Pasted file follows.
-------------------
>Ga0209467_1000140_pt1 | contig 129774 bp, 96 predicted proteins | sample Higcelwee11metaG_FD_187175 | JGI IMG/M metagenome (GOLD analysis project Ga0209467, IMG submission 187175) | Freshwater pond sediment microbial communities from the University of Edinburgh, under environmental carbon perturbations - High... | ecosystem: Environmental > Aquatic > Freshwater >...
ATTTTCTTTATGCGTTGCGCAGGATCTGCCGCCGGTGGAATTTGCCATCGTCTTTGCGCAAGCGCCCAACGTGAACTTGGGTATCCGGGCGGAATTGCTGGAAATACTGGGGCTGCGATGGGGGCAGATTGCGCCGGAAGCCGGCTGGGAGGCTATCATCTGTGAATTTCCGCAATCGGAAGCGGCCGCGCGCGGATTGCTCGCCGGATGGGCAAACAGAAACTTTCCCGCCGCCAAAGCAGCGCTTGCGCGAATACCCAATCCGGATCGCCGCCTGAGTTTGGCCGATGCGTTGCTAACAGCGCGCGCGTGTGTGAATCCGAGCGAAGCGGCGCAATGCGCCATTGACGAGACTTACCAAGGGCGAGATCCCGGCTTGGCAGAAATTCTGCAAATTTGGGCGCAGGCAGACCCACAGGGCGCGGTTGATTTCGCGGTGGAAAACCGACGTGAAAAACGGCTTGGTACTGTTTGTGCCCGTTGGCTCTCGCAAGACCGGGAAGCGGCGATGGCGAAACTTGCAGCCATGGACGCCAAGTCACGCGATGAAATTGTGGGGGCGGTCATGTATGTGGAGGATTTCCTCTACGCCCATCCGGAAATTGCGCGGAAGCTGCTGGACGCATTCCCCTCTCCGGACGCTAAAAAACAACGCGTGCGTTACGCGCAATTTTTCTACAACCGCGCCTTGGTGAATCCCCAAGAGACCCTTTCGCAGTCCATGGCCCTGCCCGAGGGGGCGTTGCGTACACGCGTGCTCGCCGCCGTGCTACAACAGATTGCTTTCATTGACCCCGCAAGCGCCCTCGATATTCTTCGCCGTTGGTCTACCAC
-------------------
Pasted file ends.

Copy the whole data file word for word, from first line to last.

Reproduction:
>Ga0209467_1000140_pt1 | contig 129774 bp, 96 predicted proteins | sample Higcelwee11metaG_FD_187175 | JGI IMG/M metagenome (GOLD analysis project Ga0209467, IMG submission 187175) | Freshwater pond sediment microbial communities from the University of Edinburgh, under environmental carbon perturbations - High... | ecosystem: Environmental > Aquatic > Freshwater >...
ATTTTCTTTATGCGTTGCGCAGGATCTGCCGCCGGTGGAATTTGCCATCGTCTTTGCGCAAGCGCCCAACGTGAACTTGGGTATCCGGGCGGAATTGCTGGAAATACTGGGGCTGCGATGGGGGCAGATTGCGCCGGAAGCCGGCTGGGAGGCTATCATCTGTGAATTTCCGCAATCGGAAGCGGCCGCGCGCGGATTGCTCGCCGGATGGGCAAACAGAAACTTTCCCGCCGCCAAAGCAGCGCTTGCGCGAATACCCAATCCGGATCGCCGCCTGAGTTTGGCCGATGCGTTGCTAACAGCGCGCGCGTGTGTGAATCCGAGCGAAGCGGCGCAATGCGCCATTGACGAGACTTACCAAGGGCGAGATCCCGGCTTGGCAGAAATTCTGCAAATTTGGGCGCAGGCAGACCCACAGGGCGCGGTTGATTTCGCGGTGGAAAACCGACGTGAAAAACGGCTTGGTACTGTTTGTGCCCGTTGGCTCTCGCAAGACCGGGAAGCGGCGATGGCGAAACTTGCAGCCATGGACGCCAAGTCACGCGATGAAATTGTGGGGGCGGTCATGTATGTGGAGGATTTCCTCTACGCCCATCCGGAAATTGCGCGGAAGCTGCTGGACGCATTCCCCTCTCCGGACGCTAAAAAACAACGCGTGCGTTACGCGCAATTTTTCTACAACCGCGCCTTGGTGAATCCCCAAGAGACCCTTTCGCAGTCCATGGCCCTGCCCGAGGGGGCGTTGCGTACACGCGTGCTCGCCGCCGTGCTACAACAGATTGCTTTCATTGACCCCGCAAGCGCCCTCGATATTCTTCGCCGTTGGTCTACCAC